Indian police detained for questioning three people Thursday, including the owner of an Internet cafe in Kashmir, over an e-mail allegedly claiming responsibility for the deadly bombing at the New Delhi High Court, police said.

A powerful bomb, weighing 2 kg and hidden in a briefcase outside the main entrance of the High Court, killed 12 people on Wednesday.

Senior police officers told Reuters that they had detained the owner of an Internet cafe in the Kishtwar region in southern Indian Kashmir, where they suspect the e-mail was sent early Wednesday.

Indian authorities are investigating the claim of responsibility allegedly made in the email by the Harkat-ul-Jihad Islami Muslim extremist group, an al-Qaida affiliate with bases in Pakistan and Bangladesh. It has claimed responsibility for attacks in India in the past.

The e-mail to the National Investigation Agency demanded that India rescind the death sentence of a man convicted for an attack on the Indian parliament in 2001 and warned it would otherwise target major courts in the country.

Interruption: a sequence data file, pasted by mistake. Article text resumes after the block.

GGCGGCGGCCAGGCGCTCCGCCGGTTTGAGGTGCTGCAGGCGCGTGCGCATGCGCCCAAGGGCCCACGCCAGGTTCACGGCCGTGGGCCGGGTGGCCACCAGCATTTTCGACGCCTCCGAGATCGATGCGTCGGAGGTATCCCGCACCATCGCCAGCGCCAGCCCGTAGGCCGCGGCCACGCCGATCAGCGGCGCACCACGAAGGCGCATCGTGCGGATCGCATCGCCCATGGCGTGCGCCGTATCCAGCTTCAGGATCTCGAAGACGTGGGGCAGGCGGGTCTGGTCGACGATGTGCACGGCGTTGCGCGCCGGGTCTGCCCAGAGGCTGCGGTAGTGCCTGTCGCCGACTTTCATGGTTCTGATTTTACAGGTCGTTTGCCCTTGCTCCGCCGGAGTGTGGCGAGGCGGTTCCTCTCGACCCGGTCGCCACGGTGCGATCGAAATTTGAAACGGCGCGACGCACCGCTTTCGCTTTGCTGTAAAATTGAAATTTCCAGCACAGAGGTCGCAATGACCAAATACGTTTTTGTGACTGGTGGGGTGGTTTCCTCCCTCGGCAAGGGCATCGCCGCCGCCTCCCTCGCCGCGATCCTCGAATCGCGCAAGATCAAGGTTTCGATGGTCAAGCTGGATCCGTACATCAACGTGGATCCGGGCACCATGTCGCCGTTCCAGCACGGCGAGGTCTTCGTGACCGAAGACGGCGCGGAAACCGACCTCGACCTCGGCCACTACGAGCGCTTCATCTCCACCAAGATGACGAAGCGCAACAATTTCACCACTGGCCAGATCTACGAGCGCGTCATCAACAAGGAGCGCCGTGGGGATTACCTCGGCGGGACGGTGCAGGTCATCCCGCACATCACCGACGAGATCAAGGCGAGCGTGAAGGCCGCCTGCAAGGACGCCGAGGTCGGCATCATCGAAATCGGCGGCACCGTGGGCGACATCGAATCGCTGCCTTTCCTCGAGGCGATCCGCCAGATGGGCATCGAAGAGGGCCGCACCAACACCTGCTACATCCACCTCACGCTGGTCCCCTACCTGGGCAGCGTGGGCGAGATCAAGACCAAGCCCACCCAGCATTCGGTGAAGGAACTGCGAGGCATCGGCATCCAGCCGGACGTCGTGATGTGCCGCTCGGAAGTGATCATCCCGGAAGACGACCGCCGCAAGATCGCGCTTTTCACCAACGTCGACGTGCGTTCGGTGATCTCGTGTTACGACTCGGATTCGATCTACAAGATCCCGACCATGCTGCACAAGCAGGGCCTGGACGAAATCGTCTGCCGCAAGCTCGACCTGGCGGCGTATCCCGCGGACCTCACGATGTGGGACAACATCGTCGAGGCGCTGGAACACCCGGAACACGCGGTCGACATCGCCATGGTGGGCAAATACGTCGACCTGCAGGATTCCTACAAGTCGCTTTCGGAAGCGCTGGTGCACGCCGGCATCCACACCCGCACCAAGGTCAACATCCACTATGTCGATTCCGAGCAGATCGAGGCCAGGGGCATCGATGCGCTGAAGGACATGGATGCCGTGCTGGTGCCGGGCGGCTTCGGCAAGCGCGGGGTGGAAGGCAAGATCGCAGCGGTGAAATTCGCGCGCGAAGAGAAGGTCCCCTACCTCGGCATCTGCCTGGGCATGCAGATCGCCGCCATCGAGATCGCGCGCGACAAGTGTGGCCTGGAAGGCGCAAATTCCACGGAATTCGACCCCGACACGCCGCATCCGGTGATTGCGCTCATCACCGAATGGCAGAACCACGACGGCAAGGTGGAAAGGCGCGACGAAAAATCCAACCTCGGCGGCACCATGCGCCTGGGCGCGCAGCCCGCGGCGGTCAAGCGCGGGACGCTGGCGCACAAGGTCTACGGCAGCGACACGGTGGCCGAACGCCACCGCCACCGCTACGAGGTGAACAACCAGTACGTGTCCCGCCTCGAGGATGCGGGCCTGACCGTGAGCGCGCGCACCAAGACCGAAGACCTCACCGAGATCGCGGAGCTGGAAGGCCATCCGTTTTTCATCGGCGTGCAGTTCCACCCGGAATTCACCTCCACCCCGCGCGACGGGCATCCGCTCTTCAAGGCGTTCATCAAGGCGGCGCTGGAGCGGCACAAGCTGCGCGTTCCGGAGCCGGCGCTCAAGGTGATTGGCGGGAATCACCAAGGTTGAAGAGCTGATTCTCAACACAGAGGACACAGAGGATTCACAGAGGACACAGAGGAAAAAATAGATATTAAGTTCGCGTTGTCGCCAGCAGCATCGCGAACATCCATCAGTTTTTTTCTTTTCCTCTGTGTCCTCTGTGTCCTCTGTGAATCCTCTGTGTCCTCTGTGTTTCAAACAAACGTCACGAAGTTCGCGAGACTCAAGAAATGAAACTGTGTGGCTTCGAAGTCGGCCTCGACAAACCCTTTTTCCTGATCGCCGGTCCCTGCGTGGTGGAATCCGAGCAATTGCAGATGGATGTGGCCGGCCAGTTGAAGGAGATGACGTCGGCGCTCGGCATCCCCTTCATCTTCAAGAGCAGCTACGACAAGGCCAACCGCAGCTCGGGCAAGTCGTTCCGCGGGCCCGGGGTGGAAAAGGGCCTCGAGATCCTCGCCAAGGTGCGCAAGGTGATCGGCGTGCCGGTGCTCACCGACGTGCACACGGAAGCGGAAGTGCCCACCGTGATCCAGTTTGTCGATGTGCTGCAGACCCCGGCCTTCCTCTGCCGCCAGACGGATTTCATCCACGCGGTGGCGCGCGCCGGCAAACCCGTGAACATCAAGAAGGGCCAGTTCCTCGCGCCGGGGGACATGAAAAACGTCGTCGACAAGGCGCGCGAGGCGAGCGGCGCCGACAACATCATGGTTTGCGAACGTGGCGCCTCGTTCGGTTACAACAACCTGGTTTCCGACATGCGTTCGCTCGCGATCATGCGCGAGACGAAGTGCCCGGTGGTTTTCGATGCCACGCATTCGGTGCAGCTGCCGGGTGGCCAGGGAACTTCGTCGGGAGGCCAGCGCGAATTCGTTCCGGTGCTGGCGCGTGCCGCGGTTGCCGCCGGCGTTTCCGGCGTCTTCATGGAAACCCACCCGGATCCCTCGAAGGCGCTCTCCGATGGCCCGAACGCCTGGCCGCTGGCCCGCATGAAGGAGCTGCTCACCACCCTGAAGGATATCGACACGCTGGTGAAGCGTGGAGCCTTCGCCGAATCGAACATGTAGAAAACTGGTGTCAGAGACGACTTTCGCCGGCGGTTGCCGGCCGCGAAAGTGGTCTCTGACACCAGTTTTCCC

Security sources in Indian Kashmir, who declined to be identified, have raised doubts about whether HUJI was behind the blast, saying the group had not been active in the region for some time and would not have used an Internet cafe to send a claim of responsibility.

Several Islamist groups have been fighting against Indian rule of the disputed region of Kashmir for years.

Ilyas Kashmiri, who U.S. authorities believe was recently killed in Pakistan, was the head of HUJI and senior al-Qaida member.

The Indian government was sharply criticized for failing to put in place sufficient security measures at such a high-profile location as the High Court, especially as the blast came only days ahead of the 10th anniversary of the Sept. 11, 2001 attacks in the United States.

The High Court was also bombed in May, but no one was injured.

There were no surveillance cameras at the court and hand-held security scanners were not working, lawyers working there said.

(Reporting by Sheikh Mushtaq; Writing by Paul de Bendern; Editing by Yoko Nishikawa)